“Of course we’d like to work with volunteers,” she said. “Of course we’d like to restore some of our historic resources.”
Janes then added Travel Michigan to the partnership, and finally Indian Trails – which agreed to furnish motor coaches for transporting volunteers – and then signed on Travel Michigan. Michigan Cares for Tourism was born.
The group applied for and won a $5,000 grant for seed money (announced at the Governor’s Conference on Tourism in 2013) and got the ball rolling. Since that time, the group has added sponsors from all factions of the travel and tourism industry.
The first Michigan Cares event, held in 2013 at Mill Lake at Waterloo State Recreation Area, attracted about 100 volunteers was a resounding success. A second, held at Belle Isle, attracted some 450.
The group decided that two events annually – one in the spring and one in the fall – is about right. This fall, they’re headed to Fayette Historic State Park.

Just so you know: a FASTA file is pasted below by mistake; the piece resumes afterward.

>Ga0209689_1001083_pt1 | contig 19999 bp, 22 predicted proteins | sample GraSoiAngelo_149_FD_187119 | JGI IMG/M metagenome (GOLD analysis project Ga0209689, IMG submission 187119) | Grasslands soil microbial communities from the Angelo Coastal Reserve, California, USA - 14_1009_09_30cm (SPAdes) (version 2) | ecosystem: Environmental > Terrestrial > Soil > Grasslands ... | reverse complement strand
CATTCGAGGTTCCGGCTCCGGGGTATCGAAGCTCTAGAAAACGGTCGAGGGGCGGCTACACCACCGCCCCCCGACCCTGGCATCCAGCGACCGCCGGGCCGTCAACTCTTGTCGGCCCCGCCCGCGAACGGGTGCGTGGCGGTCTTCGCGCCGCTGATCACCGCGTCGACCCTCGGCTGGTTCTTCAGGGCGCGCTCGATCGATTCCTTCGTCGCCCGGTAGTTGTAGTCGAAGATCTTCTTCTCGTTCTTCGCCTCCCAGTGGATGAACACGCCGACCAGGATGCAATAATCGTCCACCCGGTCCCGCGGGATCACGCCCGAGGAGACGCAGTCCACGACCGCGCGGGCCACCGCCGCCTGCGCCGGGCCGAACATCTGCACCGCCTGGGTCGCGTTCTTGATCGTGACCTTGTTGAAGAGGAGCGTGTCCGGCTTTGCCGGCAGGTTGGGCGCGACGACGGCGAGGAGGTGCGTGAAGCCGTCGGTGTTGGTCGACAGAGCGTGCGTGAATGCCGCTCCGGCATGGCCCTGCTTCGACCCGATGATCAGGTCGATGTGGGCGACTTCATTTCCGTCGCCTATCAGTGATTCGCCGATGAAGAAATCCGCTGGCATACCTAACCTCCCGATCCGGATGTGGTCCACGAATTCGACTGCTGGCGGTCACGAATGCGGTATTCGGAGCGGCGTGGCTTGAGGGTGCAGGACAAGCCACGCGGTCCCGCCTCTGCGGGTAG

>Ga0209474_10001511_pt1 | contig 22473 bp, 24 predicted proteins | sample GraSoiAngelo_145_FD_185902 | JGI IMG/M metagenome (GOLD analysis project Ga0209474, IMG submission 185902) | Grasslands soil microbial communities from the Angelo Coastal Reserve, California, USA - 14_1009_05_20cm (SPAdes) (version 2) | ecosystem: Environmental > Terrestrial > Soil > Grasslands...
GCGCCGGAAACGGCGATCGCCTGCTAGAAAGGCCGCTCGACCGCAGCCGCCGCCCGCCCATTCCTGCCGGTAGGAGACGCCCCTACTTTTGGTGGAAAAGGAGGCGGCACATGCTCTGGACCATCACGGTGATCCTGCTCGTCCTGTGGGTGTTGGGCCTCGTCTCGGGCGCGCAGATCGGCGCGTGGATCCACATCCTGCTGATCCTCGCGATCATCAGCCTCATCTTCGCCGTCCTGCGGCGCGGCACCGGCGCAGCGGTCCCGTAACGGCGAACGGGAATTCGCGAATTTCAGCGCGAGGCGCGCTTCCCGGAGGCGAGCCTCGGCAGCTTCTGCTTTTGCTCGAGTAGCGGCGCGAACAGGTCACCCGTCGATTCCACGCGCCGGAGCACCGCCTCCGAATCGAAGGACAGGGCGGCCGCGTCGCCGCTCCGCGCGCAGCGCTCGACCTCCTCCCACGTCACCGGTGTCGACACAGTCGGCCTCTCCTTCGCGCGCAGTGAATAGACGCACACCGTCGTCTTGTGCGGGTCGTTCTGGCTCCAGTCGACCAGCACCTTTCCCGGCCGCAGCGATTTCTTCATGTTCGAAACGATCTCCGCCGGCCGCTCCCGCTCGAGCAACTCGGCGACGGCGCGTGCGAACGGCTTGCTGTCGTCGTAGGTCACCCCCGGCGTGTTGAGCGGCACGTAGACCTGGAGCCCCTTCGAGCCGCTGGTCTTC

Janes began enlisting partners to help fund the program. Driven, a marketing firm in the Metro Detroit area, has donated more than $40,000 in marketing support since 2013. McCann Detroit – the marketing firm that runs the Pure Michigan campaign – granted the organization $10,000 to purchase a trailer for transporting gear to the work sites. A $10,000 grant from the General Agency – a family-owned insurance company in Mt. Pleasant – helped purchase the tools necessary to equip the trailer.
“Now that we have a core set of supplies, we can go and support other people’s efforts, too,” Janes said. (Which they have; Michigan Cares recently brought its tool trailer to a park in Mt. Pleasant for a work day.)
The Michigan Cares for Tourism board takes the lead on choosing appropriate projects, with special input from the DNR.
“We can pick out areas of need and pick projects that can handle this much work at one time,” said Turek.
And the DNR is all in. Anna Sylvester, who runs field operations in northern Michigan for the DNR Parks and Recreation Division, estimated that the DNR saved 800 person/hours because of the Sturgeon Point Lighthouse event. Staffers worked side by side with industry professionals and travel and tourism students on everything from cutting down dead trees to building picnic tables and planting an herb garden.